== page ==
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A Fischer Prank

After the collapse of the Soviet Union many of their stars settled in other countries. Edward Gufeld, now 66, is a colorful Russian grandmaster who gives lessons and exhibitions at his chess club in Los Angeles.

In the bad old days Gufeld was a loyal spokesman for the USSR in FIDE. He also served as an aide to Anatoly Karpov, the darling of the Kremlin.

In an interview when Gufeld first arrived in America, I asked him: "Karpov was widely criticized for playing two title matches against Viktor Korchnoi while the defector's family was held hostage inside the Soviet Union. Yet Karpov made no attempt to get them out. As a sportsman, should Karpov not have insisted that his government release Korchnoi's family before play began?"

"What Karpov could do, I do not know. But for me it is a surprise that you talk like this," replied Gufeld.

"Why? It's a question of sportsmanship. Korchnoi's son is beaten in a gulag on the eve of their second match in Merano to send his father a message -- lose or else! Did you ever discuss this matter with Karpov?"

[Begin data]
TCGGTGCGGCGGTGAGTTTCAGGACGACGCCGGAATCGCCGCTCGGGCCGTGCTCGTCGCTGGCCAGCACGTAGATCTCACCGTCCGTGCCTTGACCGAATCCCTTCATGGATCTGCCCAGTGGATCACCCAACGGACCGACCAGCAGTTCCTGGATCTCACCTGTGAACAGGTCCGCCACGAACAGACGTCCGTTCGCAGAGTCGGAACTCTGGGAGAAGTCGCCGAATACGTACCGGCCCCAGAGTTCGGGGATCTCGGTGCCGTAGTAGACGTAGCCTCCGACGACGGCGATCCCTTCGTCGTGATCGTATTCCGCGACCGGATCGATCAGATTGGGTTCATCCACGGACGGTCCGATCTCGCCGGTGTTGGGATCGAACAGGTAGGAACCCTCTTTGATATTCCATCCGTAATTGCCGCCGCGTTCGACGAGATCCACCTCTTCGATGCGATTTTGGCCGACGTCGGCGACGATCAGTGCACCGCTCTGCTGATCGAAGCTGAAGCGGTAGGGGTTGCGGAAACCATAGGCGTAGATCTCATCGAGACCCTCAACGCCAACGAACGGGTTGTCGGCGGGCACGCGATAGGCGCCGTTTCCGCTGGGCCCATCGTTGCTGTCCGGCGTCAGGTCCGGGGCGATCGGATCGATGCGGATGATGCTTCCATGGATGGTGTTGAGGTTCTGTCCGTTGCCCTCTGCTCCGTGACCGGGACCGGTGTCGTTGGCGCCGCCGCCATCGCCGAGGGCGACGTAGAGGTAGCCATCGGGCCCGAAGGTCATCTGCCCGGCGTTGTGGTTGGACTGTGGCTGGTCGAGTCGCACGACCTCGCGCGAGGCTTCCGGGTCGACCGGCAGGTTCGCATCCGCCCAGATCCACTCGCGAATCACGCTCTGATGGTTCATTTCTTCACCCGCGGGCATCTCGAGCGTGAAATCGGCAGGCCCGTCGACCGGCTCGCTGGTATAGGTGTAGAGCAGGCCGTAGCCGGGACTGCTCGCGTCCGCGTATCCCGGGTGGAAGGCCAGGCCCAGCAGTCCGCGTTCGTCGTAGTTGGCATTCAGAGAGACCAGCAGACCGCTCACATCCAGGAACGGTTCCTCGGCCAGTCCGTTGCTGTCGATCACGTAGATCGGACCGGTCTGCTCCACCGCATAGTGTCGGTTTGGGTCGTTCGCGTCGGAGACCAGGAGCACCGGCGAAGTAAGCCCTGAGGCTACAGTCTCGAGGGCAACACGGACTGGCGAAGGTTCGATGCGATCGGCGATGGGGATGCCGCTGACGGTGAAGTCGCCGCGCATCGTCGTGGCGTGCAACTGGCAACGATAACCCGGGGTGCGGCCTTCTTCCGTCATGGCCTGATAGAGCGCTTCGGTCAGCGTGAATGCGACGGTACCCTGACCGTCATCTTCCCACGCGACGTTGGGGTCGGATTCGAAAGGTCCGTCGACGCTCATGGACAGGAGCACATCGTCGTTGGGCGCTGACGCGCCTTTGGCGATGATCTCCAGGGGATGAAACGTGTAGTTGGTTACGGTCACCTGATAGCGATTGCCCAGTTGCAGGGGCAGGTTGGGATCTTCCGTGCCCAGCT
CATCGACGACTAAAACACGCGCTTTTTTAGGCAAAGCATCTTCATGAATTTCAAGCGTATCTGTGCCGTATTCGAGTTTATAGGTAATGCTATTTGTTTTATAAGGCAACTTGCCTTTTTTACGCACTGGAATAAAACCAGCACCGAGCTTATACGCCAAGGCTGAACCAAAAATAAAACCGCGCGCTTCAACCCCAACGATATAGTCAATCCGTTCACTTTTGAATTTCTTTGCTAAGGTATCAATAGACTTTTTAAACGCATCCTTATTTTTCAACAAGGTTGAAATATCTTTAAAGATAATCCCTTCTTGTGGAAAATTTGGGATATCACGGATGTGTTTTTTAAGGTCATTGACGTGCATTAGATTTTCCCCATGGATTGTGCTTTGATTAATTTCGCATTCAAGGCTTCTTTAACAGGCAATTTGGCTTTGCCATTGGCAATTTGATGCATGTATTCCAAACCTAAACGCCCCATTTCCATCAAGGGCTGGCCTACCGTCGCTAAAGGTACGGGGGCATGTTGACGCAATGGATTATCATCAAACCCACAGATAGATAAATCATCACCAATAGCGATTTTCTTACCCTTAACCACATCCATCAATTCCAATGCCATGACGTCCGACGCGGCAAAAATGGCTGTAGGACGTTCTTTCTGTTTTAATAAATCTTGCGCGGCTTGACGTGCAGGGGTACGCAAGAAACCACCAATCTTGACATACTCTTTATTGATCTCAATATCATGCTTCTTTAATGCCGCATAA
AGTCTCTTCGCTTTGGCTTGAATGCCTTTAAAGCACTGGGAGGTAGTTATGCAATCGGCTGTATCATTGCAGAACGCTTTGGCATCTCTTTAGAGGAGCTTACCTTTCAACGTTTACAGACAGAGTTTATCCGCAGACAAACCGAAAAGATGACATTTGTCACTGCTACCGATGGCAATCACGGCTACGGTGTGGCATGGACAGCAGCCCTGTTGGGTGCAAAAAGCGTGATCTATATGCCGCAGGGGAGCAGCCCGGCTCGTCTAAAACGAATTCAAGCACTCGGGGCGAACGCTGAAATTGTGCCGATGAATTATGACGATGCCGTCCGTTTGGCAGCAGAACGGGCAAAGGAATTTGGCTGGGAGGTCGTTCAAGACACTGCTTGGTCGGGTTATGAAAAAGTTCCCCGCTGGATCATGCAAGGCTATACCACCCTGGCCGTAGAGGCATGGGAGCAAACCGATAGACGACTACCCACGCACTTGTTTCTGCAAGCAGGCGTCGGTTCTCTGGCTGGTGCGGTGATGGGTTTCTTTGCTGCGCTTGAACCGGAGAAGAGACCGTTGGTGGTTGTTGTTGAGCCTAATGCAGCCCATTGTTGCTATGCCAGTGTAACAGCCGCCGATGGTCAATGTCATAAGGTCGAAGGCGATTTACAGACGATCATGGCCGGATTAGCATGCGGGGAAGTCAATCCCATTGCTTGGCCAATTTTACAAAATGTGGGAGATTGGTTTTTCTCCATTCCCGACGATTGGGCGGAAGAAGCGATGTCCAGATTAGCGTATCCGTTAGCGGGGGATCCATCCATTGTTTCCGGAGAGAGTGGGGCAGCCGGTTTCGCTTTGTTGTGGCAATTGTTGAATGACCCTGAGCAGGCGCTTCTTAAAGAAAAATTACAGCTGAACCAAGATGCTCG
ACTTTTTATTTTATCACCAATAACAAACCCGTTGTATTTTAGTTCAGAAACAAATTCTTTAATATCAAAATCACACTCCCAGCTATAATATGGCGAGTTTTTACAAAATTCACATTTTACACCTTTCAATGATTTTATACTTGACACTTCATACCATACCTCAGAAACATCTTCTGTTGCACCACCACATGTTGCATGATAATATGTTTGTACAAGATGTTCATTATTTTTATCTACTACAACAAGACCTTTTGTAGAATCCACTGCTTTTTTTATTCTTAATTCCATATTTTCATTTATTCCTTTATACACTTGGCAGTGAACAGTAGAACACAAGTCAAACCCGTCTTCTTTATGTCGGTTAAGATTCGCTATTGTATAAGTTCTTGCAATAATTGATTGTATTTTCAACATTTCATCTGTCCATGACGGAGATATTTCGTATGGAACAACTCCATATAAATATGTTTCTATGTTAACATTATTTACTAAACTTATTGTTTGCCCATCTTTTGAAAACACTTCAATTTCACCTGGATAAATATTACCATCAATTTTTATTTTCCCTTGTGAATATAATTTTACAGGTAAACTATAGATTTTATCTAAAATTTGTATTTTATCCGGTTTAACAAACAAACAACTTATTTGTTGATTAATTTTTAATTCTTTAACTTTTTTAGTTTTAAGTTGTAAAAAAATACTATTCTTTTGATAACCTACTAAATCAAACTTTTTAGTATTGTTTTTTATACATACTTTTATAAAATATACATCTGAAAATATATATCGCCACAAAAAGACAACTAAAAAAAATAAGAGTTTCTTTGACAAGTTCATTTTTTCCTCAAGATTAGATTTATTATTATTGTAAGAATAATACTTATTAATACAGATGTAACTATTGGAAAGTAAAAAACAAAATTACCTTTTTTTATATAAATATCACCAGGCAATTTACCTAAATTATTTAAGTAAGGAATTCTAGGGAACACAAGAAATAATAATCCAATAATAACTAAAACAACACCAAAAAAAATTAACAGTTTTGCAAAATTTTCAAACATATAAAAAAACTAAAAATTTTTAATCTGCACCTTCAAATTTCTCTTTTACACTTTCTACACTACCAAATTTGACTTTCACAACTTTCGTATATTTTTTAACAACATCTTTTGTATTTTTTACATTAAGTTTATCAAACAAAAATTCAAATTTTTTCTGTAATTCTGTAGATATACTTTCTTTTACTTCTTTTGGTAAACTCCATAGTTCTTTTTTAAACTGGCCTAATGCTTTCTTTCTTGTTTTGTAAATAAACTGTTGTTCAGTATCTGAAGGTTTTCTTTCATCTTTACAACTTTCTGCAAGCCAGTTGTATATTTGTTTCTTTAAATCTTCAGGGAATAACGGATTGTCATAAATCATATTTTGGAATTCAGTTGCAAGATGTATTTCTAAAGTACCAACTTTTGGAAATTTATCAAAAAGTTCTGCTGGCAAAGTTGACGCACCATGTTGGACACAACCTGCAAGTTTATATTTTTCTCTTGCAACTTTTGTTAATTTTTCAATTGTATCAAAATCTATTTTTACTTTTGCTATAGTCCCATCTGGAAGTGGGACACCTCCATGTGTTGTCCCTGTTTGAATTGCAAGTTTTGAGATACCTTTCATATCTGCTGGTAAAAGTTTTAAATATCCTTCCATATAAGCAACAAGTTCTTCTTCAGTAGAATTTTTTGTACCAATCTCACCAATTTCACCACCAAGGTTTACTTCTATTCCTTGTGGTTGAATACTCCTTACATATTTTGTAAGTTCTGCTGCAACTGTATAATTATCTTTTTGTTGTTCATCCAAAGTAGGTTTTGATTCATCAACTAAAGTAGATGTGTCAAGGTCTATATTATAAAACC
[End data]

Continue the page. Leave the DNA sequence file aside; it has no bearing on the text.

"Never. But I do not see what Karpov did wrong," he said.

Gufeld, who penned over 50 books on chess, has a seemingly endless stock of anecdotes. One involves a prank that he and four other Russians played on Bobby Fischer while they all relaxed on the beach at the 1967 Sousse Interzonal in Tunisia.

Alas, this was the tournament where Fischer withdrew after a scheduling dispute. He was far in the lead with only four games to go before becoming the next challenger to Tigran Petrosian. Political officials, fearful that the brat from Brooklyn would wrest the title, framed mischievous ploys to stop him from getting to the top. It took Fischer five more years to become world champion by dethroning Boris Spassky to end the Soviet domination of chess.

Gufeld wrote: "Geller, Gipslis, Korchnoi, Stein and I were showing one another various problems when Fischer joined us. While he studied this rather complicated position (see diagram) I decided to play a joke on him and told the others to say it was a simple one and that they had quickly found the solution, which was by no means obvious.

"'Do you want some prompting?' teased the Russian grandmasters.

"'No, no!' the American shouted in reply. 'I'll find it myself!'"

"Imagine: a chess genius could not find a solution that was obvious to everyone around him. There was horror on his features, horror that his reputation was at that moment being shattered! And when a minute later he found the solution, his face lit up by a beaming smile of such infinite happiness that it seemed to me I was looking at Archimedes' face as he exclaimed Eureka!"

-- By Larry Evans


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